This is a resumé of a short talk I gave at Bowness-on-Solway on Saturday 22nd January, as part of the event that launched the ‘Hadrian’s Wall 1900’ celebrations. I’m posting it here because some of the audience wanted to know more – and I appreciate that it’s not always easy to remember animals’ names!
I shall be starting my low-tide guided walks again in the Spring, when it will be possible to see honeycomb worms and perhaps, if we’re lucky, piddocks. Dates, times, booking arrangements will soon be on the ‘events’ section of my website The Fresh and the Salt, www.thefreshandthesalt.co.uk
The honeycomb worm reefs, Allonby Bay
Allonby Bay was designated as one of the Solway’s all-important Marine Conservation Zones (MCZ) because of the honeycomb worm reefs and the variety of animals they support.
The worms – Sabellaria alveolata – each build a protective tube around themselves, using their tentacles and sticky mucus (they have no eyes!) to select sand grains of the right size and stick them edge-to-edge. Aggregations of the tubes form dramatic and sculptural blocks of reef that trap sea-water in lagoons and small pools as the tide goes out.
You can see them at their best below Dubmill Point on a low Spring tide. It’s worth heading down there as the tide is still ebbing, so you can spend time looking for the greenish-yellow mats of breadcrumb sponge, the variety of algae (seaweeds) in the lagoons, including large broad fronds of oar-weed and crinkly sugar-kelp, and burrowing anemones (which may have ‘hidden’ themselves by tucking in their tentacles and covering their exposed surface with bits of shell and sand). Shrimps, hermit crabs, small fish like blennies or baby flatfish, young starfish, beadlet sea-anemones and other more unusual creatures may be there too.
But keep an eye out for when the tide turns (look for scum on the edge of the water).
There’s more about the honeycomb worms and other invertebrate animals in Chapter 1, Invertebrates on the Edge, in The Fresh and the Salt.
Piddocks in the peat
Piddocks are bivalve molluscs (like mussels), but the outside of the valves (shells) is heavily-ridged and has tooth-like projections. The animals ‘shuggle’ their shells to bore into hard substrates like rock and clay – they arrive as tiny larvae, attach to the surface, and set to work. Once the tunnel is made the animal feeds and grows by filtering food from the water; it doesn’t leave the tunnel again.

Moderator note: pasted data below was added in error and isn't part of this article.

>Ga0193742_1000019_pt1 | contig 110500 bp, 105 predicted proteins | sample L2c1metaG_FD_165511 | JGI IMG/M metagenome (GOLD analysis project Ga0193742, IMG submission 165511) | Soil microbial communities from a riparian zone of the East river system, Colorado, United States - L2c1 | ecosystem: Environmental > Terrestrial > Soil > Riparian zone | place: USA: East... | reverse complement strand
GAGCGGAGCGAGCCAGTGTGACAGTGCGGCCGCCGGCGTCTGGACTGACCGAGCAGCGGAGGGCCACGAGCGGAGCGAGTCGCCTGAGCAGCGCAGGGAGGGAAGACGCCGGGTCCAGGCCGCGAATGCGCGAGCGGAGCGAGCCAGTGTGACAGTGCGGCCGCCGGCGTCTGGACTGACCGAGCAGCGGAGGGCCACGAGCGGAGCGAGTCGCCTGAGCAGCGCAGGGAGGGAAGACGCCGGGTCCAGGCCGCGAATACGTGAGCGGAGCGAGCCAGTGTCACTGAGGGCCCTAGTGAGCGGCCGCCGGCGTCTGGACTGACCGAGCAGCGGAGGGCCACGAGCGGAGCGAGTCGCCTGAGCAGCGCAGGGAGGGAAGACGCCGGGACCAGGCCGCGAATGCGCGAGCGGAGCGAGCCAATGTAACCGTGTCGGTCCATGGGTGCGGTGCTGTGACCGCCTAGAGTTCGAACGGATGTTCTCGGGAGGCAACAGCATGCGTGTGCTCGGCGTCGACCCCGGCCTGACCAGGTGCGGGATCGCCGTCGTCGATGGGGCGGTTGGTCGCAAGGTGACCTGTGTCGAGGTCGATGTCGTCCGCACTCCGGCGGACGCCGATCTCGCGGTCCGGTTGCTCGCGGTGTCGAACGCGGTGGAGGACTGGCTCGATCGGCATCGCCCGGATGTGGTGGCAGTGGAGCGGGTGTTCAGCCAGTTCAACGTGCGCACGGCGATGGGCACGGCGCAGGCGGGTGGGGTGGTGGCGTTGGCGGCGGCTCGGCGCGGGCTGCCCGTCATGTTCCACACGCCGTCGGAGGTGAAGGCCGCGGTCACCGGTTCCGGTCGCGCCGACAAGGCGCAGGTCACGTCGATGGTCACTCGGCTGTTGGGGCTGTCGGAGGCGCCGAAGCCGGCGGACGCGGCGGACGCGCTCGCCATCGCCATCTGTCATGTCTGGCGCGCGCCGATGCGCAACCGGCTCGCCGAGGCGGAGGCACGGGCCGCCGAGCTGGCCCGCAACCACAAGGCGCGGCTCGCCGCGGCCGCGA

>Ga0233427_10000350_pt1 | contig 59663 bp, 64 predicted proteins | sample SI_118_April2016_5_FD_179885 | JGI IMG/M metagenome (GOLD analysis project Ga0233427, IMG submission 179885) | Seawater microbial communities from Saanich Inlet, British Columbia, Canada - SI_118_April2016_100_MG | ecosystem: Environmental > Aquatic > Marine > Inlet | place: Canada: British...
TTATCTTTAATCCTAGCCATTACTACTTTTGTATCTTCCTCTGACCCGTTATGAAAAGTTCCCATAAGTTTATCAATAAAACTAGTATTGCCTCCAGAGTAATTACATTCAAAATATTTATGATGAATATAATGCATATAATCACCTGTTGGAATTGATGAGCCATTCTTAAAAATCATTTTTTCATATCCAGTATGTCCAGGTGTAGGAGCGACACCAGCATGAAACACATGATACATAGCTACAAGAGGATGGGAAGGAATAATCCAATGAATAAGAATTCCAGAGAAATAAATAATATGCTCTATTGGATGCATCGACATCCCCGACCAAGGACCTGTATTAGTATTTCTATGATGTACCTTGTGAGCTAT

Occasionally the banks of peat formed after the last glaciers retreated are uncovered by the sea, and some lucky piddock larvae found them and bored into this rather softer substratum. This might have been as long as about 5-6000 years ago. The peat has been covered by sand and sea and then uncovered again, perhaps several times. The piddocks we can find in the exposed peat (if we are very lucky) are long-dead. .
Why is the peat there on the shore? Why can we sometimes find the preserved remains of a ‘submerged forest’ on the shore? Have a look at this blog-post, The long-lost piddocks and the peat, and also the chapter on ‘Changeable Depths’ in The Fresh and the Salt.
If you live along the edges of the Upper Solway, you have to love mud! From the eastern side of Grune Point, past Calvo and Newton Arlosh saltmarshes, Moricambe Bay, Campfield and Bowness and Rockcliffe – ‘mud, mud, glorious mud’ dominates . And of course on the Scottish side too – I’ve spent many hours in the mud and merse along the River Nith.
Mud might look lifeless, but step out onto it and press with your boot – small spurts of water might shoot out from the surface, from the openings of the tiny U-shaped burrows of mudshrimps, Corophium.
There may be as many as 10,000 burrows of these tiny animals per square metre. The shrimp is about 1cm long with two very long antennae, and it is a beautifully-adapted and very important animal of the mudflats. By beating its legs it oxygenates the water in its burrow (and the surrounding mud), and it eats microscopic algae on the surface of sandgrains – so it acts as a ‘bioengineer’, affecting the stability of the mudflats’ surface, and keeps the upper layers oxygenated for other small invertebrates and the millions of bacteria and algae that live there.
Mudshrimps also provide food for wading birds! The Upper Solway’s mudflats and marshes are highly-protected for birds and other wildlife, with local, national and international protections (for more about those conservation acronyms, and why you should love them, read this blogpost too!).
There is much more about my favourite animals in this blogpost, The charisma of Corophium, and in Chapter 7, Mud-life, in The Fresh and the Salt. (There is also a section in that chapter about how artists – including Alison Critchlow from Bowness – ‘see’ and interpret the Upper Solway and mud.)